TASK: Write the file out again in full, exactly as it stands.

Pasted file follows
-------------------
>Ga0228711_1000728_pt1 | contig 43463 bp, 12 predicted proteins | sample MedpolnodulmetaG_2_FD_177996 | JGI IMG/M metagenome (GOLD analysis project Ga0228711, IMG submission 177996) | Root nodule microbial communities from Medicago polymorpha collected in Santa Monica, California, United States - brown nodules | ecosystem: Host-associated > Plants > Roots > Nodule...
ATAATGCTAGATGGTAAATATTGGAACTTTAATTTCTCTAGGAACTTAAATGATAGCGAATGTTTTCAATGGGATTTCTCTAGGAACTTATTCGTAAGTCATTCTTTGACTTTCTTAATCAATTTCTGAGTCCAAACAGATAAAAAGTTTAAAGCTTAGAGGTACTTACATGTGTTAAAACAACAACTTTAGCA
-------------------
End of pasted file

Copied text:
>Ga0228711_1000728_pt1 | contig 43463 bp, 12 predicted proteins | sample MedpolnodulmetaG_2_FD_177996 | JGI IMG/M metagenome (GOLD analysis project Ga0228711, IMG submission 177996) | Root nodule microbial communities from Medicago polymorpha collected in Santa Monica, California, United States - brown nodules | ecosystem: Host-associated > Plants > Roots > Nodule...
ATAATGCTAGATGGTAAATATTGGAACTTTAATTTCTCTAGGAACTTAAATGATAGCGAATGTTTTCAATGGGATTTCTCTAGGAACTTATTCGTAAGTCATTCTTTGACTTTCTTAATCAATTTCTGAGTCCAAACAGATAAAAAGTTTAAAGCTTAGAGGTACTTACATGTGTTAAAACAACAACTTTAGCA